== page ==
# How to show that linear map is invertible?

a) Let $L:V \to V$ be a linear map such that $L^2 + 2L + I = 0$, show that $L$ is invertible.
b) Let $L:V \to V$ be a linear map such that $L^3 = 0$, show that $I - L$ is invertible.

Here, $I$ is identity mapping.

For first part, I know that $L^2 + 2L + I = (L+I)^2 = 0$, if $v\in V$ then $(L+I)^2 v = (L+I)(L(v) + v)) = 0$ so $L(v) + v$ is in null space of $L+I$, from here how do I show that $0$ is only in null space of $L$.

I don't need exact solution. Hints would suffice.

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a) Suppose that $Lv=0$ then $0 = L^2v +2Lv+v = L0 + 0 + v = v$ i.e. $v=0$.

b) Suppose $(I-L)v=0$ i.e $Lv = v$ hence $0 = L^3 v =v$ i.e. $v=0$

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$L^2 + 2L + I = O$ then $-L^2-2l=I$ then $L(-L-2)=I$ therfore $$L^{-1} =-L-2$$

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Hint: You can show that if $L$ is an endomorphism and $P$ is a polynomial such that $P(0) \neq 0$ and $P(L)=0$, then $L$ is invertible.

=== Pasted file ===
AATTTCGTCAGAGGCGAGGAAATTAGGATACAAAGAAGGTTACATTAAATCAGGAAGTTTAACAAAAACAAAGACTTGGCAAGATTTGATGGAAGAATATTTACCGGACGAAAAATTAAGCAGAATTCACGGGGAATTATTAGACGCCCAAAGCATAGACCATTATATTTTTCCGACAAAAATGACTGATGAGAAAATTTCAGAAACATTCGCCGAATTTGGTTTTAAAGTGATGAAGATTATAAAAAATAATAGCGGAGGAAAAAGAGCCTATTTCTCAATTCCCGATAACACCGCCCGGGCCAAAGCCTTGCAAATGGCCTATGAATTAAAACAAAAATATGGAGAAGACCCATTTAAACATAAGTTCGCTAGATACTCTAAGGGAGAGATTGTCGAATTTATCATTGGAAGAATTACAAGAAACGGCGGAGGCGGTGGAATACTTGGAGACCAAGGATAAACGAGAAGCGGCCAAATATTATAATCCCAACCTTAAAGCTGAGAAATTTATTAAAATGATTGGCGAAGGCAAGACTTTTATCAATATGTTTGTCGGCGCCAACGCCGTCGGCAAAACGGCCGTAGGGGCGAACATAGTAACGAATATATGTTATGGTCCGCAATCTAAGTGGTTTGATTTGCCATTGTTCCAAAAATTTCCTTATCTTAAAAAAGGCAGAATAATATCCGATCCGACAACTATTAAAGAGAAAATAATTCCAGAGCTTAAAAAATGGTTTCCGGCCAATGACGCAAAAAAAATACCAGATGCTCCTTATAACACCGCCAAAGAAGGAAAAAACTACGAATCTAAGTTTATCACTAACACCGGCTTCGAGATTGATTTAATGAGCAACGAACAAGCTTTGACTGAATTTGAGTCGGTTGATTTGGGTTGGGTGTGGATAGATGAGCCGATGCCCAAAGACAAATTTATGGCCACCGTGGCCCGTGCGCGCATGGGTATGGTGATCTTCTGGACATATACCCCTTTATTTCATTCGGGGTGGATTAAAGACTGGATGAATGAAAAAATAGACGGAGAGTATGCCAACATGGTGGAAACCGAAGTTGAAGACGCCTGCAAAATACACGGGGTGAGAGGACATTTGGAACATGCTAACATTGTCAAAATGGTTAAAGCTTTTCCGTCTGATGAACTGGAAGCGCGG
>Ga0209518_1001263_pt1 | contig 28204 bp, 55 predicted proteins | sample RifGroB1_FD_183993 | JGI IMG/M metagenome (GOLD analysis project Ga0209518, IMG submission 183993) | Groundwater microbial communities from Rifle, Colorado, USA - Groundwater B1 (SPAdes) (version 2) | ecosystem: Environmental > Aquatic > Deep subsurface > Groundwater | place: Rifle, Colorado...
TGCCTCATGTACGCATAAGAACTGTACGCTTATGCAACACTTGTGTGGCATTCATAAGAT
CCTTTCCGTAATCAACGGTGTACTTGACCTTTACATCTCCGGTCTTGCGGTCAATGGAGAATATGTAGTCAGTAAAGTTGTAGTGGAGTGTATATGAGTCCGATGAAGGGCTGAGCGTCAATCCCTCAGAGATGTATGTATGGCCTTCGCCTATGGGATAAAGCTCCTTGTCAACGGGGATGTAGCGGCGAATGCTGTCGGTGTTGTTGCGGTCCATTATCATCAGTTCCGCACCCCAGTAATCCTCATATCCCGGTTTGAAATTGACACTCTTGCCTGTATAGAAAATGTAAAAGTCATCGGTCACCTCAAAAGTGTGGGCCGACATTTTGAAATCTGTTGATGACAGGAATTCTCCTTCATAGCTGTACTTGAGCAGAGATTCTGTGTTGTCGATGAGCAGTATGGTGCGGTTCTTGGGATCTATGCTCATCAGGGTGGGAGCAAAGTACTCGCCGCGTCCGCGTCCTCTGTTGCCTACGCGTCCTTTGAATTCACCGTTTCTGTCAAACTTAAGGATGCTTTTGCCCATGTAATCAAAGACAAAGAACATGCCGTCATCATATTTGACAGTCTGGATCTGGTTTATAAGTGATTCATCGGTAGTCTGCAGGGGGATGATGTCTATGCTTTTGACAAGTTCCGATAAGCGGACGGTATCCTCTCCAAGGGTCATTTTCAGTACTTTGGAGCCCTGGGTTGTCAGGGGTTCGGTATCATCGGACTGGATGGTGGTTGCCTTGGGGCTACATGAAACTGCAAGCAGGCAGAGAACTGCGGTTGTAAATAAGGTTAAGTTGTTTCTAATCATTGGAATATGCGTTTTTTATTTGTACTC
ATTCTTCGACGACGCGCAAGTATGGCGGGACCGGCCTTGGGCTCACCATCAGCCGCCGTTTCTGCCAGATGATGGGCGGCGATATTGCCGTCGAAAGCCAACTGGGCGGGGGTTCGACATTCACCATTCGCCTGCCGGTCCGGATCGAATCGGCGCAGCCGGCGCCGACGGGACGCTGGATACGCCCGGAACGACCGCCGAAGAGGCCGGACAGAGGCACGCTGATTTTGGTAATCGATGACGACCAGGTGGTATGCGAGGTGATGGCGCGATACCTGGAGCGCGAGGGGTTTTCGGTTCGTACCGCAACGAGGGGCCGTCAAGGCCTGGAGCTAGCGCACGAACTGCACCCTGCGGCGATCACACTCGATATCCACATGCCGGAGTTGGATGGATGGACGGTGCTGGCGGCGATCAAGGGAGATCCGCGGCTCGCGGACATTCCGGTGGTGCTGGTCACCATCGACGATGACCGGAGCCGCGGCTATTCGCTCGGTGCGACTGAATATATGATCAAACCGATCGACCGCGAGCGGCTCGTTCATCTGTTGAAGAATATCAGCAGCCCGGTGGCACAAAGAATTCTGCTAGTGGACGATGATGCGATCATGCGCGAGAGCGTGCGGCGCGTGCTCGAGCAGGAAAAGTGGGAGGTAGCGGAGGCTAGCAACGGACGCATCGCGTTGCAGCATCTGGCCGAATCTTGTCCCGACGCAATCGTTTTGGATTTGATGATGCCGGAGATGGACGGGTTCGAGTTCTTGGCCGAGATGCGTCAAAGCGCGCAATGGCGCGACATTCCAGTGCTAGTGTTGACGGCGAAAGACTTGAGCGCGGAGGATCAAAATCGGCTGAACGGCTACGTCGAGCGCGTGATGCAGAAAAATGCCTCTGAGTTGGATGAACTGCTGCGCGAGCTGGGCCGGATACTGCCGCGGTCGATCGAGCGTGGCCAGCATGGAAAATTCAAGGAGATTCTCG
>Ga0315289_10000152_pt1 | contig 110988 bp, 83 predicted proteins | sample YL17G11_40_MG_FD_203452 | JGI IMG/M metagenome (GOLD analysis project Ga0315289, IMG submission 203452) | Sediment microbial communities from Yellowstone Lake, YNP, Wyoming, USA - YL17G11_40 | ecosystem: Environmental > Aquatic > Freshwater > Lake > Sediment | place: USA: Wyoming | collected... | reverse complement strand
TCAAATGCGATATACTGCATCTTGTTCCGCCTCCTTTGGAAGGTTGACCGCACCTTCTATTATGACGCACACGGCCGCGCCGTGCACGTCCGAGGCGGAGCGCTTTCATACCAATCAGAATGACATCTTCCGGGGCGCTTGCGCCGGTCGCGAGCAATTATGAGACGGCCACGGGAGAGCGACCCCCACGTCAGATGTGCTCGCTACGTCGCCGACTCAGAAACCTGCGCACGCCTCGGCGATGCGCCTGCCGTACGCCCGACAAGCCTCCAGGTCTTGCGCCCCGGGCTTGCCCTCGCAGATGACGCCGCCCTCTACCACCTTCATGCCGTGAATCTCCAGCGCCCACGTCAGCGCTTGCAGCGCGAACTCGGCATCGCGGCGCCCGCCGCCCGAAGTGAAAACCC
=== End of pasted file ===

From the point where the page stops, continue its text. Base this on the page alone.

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i guess this is little complicated, since I haven't gone far as to read endomorphism. Still thank you very much for your effort. –  hasExams Jan 29 '13 at 21:54
@testuser: In fact, it is quite simple. For your example $L^2+2L+I=0$, just notice that $-L(L+2I)=I$. –  Seirios Jan 29 '13 at 21:57
Yep, it is :) ... only I could have realized sooner!! –  hasExams Jan 29 '13 at 22:03

For the first one you have $$L(L + 2I) = -I.$$ For the second one you have $$(I-L)(I+L)(I+L^2) = \dots = I.$$

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Yet another approach for a), although it might be overkill:

Let $p(X) := X^2 + 2X + 1$. As $p(L)=0$, the minimal polynomial of $L$ divides $p$. Conclude that $0$ is not an eigenvalue of $L$.

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I very much like this approach, it is very natural. –  Ragib Zaman Jan 30 '13 at 1:48

For the second you should use the property: $(1-x)(1+x+x^2)=1-x^3$.

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The same proposition deals with both parts:

If $L^n=0$ for some $n\in \mathbb{N}$ then $I-L$ is invertible. To prove this, check that $I+L+L^2 + \cdots + L^{n-1}$ is the inverse.

a) $(L+I)^2=0$ so $I-(L+I) = -L$ is invertible, and hence so is $L.$

b) is precisely the case $n=3.$

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